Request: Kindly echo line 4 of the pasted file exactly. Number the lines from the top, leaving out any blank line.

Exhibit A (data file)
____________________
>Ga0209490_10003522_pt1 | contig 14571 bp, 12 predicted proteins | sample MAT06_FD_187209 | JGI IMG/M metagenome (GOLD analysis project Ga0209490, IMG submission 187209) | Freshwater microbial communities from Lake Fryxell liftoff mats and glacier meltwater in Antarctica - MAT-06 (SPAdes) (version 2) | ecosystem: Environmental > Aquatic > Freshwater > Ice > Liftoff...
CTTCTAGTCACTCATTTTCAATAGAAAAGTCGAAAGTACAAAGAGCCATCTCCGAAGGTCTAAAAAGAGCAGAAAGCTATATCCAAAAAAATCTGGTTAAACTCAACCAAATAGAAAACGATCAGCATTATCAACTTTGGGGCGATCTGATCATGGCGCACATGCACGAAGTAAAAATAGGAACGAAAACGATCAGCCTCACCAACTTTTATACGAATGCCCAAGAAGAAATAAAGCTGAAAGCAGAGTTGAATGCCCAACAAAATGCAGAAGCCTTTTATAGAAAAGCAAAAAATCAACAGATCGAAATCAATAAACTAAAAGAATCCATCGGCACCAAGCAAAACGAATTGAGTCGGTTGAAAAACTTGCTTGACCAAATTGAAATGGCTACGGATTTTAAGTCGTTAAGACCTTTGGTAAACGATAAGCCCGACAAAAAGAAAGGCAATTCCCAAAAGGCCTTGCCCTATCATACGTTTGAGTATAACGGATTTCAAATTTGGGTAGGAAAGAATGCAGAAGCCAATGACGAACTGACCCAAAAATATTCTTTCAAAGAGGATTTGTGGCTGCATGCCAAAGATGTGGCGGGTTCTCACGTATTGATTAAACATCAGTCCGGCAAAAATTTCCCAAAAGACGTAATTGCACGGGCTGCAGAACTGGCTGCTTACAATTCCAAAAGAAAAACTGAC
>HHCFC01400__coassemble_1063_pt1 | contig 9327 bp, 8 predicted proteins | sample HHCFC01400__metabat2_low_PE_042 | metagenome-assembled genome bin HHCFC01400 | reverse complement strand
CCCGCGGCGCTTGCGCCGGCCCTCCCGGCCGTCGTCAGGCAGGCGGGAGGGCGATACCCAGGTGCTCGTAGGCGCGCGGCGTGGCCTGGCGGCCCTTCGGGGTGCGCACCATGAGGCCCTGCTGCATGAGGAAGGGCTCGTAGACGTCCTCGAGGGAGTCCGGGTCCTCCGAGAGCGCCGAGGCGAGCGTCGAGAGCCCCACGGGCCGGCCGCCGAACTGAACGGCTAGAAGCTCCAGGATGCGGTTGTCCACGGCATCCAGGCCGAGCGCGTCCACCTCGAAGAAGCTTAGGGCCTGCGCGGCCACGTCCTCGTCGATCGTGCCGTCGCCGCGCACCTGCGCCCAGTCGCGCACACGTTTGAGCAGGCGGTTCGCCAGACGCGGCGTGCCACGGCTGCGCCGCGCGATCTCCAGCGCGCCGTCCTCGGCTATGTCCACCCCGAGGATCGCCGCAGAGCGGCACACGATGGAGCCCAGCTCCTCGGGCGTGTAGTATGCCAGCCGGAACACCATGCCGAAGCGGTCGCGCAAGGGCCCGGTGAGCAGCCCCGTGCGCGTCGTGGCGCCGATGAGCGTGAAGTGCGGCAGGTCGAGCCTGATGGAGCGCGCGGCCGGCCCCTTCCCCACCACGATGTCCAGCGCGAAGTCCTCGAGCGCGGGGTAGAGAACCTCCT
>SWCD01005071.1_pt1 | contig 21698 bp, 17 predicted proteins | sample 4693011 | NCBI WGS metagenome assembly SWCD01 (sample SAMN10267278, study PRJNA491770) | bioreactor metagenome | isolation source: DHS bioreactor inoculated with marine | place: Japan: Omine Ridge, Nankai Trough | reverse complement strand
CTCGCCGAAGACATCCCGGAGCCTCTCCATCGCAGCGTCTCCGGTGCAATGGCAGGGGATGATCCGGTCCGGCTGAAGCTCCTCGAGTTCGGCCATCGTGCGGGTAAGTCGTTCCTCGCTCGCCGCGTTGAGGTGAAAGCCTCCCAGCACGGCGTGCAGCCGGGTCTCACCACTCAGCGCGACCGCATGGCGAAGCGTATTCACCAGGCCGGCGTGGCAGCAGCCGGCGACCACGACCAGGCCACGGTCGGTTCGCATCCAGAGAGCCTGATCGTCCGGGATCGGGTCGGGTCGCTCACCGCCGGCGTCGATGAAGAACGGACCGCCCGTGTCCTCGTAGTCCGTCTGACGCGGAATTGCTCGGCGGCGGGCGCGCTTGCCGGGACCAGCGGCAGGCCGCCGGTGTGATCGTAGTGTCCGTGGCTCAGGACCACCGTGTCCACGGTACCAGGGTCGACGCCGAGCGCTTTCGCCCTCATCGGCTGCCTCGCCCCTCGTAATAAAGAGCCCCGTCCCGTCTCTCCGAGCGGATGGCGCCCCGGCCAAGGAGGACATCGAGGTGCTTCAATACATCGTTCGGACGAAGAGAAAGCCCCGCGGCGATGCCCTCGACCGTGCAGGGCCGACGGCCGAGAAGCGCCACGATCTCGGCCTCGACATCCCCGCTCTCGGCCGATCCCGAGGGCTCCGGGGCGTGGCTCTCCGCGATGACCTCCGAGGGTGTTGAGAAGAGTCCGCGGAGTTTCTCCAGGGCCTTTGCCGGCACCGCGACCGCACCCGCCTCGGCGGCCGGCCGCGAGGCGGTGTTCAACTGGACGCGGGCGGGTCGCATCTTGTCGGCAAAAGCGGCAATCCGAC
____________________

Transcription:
CCCGCGGCGCTTGCGCCGGCCCTCCCGGCCGTCGTCAGGCAGGCGGGAGGGCGATACCCAGGTGCTCGTAGGCGCGCGGCGTGGCCTGGCGGCCCTTCGGGGTGCGCACCATGAGGCCCTGCTGCATGAGGAAGGGCTCGTAGACGTCCTCGAGGGAGTCCGGGTCCTCCGAGAGCGCCGAGGCGAGCGTCGAGAGCCCCACGGGCCGGCCGCCGAACTGAACGGCTAGAAGCTCCAGGATGCGGTTGTCCACGGCATCCAGGCCGAGCGCGTCCACCTCGAAGAAGCTTAGGGCCTGCGCGGCCACGTCCTCGTCGATCGTGCCGTCGCCGCGCACCTGCGCCCAGTCGCGCACACGTTTGAGCAGGCGGTTCGCCAGACGCGGCGTGCCACGGCTGCGCCGCGCGATCTCCAGCGCGCCGTCCTCGGCTATGTCCACCCCGAGGATCGCCGCAGAGCGGCACACGATGGAGCCCAGCTCCTCGGGCGTGTAGTATGCCAGCCGGAACACCATGCCGAAGCGGTCGCGCAAGGGCCCGGTGAGCAGCCCCGTGCGCGTCGTGGCGCCGATGAGCGTGAAGTGCGGCAGGTCGAGCCTGATGGAGCGCGCGGCCGGCCCCTTCCCCACCACGATGTCCAGCGCGAAGTCCTCGAGCGCGGGGTAGAGAACCTCCT